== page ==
Fig. 2

The light path within the full-angle micro-LEDs with HRTF coating

Materials of the HRTF

The choice of materials used in the optical film is crucial to achieve the desired characteristics. First, the material must have a low extinction coefficient in the required wavelength band to avoid reducing the light extraction efficiency owing to large absorption; then, the material’s adhesion, physical and chemical stabilities, and light transmittance must be considered. The dielectric material TiO2/SiO2 has excellent characteristics for these properties in the visible light band. Al has a relatively high extinction coefficient, but its reflectivity cannot be easily decreased with increasing incident angles; however, it can withstand high light intensities. Based on the above characteristics, the high refractive index material (H) TiO2 and low refractive index material (L) SiO2 are used for the dielectric film, and Al is used for the metal film, with Al2O3 as the substrate for the optical thin-film design. The refractive indices of the materials used in this study are shown in Table 1 at the dominant wavelength of 460 nm.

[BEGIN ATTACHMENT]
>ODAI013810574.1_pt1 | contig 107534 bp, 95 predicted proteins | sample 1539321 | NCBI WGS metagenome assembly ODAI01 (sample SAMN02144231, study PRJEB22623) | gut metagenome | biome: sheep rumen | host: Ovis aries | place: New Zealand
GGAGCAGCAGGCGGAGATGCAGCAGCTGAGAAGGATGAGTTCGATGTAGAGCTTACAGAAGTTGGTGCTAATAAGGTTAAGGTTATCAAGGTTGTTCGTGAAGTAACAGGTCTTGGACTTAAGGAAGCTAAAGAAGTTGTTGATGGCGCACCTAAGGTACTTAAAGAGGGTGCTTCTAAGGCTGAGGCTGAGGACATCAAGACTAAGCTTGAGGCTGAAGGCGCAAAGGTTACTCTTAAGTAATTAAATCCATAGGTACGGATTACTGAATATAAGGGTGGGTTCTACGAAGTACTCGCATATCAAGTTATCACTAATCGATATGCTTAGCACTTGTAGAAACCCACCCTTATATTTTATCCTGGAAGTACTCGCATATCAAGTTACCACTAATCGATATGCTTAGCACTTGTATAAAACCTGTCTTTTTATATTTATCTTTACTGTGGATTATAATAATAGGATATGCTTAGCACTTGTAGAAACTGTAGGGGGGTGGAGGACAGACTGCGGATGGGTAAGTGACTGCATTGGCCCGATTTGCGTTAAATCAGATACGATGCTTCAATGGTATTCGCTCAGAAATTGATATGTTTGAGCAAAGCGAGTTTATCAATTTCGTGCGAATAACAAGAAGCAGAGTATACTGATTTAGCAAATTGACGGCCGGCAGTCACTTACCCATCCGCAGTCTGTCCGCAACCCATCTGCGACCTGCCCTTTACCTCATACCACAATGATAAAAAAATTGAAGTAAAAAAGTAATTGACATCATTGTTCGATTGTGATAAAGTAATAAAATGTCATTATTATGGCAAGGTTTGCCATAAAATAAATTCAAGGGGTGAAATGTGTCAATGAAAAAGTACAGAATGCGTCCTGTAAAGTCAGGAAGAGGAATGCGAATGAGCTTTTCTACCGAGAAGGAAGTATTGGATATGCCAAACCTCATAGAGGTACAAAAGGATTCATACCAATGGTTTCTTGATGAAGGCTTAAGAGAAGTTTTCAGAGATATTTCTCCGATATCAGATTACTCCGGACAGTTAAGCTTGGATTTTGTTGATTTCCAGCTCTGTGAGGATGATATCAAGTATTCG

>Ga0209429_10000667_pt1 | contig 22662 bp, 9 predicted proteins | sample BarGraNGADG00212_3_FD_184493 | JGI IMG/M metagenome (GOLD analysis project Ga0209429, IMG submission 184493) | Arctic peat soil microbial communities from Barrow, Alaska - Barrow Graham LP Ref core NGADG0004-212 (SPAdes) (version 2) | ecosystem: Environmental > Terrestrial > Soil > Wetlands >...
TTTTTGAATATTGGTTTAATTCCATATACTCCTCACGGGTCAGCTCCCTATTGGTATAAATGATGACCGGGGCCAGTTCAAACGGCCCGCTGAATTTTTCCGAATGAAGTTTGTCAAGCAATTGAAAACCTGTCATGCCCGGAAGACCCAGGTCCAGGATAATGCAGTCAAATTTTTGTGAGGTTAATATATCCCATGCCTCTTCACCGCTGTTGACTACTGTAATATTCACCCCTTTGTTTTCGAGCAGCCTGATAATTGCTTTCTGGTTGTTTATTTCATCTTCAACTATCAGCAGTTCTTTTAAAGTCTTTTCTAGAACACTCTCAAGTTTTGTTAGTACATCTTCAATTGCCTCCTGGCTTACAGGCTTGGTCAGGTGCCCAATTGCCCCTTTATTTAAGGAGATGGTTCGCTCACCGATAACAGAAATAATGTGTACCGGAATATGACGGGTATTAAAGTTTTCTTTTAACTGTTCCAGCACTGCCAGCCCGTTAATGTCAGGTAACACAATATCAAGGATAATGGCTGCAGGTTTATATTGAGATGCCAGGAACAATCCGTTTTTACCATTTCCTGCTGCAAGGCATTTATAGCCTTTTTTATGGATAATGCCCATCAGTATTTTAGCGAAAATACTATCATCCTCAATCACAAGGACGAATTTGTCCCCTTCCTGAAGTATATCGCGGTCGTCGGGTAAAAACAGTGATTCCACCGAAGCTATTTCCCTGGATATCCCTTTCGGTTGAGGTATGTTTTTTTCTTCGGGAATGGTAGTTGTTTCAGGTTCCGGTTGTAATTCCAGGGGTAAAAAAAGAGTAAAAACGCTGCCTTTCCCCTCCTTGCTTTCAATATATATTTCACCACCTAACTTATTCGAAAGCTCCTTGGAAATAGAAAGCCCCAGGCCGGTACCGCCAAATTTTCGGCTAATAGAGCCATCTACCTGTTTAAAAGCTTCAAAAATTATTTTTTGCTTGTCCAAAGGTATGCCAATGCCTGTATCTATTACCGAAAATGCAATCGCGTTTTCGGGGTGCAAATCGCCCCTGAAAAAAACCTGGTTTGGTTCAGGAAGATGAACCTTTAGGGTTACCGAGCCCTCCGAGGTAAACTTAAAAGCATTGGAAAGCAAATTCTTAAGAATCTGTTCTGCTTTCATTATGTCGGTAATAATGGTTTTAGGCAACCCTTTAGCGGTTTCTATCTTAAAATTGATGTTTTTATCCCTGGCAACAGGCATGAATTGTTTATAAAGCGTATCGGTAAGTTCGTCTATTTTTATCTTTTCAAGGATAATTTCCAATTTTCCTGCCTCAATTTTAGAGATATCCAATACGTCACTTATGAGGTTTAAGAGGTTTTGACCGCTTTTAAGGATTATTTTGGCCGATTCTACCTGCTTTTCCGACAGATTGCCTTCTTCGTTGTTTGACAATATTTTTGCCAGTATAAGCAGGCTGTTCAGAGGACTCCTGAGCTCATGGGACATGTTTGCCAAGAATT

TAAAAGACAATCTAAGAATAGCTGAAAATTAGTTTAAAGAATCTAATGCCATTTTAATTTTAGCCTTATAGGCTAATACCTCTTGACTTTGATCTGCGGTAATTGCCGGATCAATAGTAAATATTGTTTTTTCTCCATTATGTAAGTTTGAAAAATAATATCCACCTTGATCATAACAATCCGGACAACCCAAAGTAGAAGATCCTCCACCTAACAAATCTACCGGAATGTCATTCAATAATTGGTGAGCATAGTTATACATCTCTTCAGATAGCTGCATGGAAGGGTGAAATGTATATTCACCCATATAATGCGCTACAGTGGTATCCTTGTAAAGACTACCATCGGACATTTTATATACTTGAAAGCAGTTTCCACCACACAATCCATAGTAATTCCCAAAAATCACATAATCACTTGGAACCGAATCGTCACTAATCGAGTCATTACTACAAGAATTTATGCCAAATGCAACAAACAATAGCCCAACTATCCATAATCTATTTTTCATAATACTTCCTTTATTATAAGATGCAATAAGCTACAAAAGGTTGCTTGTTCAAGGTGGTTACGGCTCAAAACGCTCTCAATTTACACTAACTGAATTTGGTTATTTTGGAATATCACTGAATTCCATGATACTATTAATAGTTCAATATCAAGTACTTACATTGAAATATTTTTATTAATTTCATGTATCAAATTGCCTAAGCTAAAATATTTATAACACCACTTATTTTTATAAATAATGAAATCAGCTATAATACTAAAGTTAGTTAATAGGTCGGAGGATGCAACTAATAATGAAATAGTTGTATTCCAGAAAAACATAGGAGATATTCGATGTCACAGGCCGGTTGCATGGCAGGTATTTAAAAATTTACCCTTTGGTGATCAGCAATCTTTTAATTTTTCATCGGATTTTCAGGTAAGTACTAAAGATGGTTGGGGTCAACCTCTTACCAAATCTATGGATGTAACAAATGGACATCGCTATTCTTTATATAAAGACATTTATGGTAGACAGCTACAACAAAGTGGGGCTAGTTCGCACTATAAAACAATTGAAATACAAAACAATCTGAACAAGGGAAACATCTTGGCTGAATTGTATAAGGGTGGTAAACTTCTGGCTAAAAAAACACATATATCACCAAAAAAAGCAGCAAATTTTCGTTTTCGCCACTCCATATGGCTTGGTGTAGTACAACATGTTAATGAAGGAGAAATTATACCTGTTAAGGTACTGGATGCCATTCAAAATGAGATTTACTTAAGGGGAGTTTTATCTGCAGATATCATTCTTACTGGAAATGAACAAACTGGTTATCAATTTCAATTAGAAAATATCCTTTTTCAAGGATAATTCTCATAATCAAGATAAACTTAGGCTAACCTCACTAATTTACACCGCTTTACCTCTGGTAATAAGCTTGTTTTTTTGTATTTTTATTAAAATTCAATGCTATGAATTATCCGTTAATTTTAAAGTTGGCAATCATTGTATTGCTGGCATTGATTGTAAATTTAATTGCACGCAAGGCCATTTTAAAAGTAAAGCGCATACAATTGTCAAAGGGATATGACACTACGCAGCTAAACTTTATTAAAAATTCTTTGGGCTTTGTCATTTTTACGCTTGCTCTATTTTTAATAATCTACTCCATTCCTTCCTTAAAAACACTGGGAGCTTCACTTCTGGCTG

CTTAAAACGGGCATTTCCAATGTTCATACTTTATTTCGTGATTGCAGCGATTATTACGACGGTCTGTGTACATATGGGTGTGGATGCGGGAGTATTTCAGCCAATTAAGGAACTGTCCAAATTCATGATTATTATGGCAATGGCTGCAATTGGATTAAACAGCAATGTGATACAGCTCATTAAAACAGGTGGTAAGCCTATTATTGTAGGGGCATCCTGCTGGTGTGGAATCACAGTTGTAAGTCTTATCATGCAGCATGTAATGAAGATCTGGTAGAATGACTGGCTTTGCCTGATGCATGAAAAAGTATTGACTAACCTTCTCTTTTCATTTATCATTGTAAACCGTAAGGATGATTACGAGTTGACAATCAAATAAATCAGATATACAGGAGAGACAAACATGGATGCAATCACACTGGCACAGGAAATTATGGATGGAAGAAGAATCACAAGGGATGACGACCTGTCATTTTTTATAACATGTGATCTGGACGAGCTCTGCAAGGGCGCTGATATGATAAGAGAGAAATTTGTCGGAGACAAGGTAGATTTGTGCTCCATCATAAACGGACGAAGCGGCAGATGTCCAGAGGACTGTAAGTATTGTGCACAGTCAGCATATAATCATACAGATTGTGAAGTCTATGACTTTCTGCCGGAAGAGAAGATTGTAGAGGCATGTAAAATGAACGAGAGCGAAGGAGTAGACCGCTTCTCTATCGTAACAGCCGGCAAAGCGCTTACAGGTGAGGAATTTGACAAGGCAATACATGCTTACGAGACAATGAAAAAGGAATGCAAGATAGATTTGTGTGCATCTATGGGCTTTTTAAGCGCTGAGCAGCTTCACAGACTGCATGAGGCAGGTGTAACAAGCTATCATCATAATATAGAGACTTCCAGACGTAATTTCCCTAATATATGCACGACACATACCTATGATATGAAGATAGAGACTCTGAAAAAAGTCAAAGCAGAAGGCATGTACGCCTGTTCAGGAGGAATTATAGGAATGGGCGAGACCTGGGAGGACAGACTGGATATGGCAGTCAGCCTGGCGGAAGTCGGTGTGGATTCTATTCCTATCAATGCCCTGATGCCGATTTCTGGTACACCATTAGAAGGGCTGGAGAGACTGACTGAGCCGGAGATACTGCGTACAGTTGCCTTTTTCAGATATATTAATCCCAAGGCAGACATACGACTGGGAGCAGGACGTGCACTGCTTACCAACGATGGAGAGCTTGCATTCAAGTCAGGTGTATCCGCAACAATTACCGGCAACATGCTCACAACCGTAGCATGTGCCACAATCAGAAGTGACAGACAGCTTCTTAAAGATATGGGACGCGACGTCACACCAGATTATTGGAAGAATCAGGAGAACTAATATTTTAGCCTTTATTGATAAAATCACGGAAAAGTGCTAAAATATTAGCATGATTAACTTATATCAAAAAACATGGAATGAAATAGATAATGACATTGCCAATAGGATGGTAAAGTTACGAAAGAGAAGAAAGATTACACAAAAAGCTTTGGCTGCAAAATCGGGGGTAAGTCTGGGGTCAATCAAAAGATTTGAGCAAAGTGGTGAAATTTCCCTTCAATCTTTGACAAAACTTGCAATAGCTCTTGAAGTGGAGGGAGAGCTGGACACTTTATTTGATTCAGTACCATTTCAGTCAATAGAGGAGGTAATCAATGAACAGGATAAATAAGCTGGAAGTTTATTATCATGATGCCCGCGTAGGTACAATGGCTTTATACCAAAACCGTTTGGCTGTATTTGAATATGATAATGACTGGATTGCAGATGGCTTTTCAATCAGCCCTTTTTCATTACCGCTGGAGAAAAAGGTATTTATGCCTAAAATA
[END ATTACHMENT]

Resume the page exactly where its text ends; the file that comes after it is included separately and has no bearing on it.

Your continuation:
Table 1 Refractive indices and extinction coefficients of the materials used in this study at a dominant wavelength of 460 nm

HRTF Design Optimization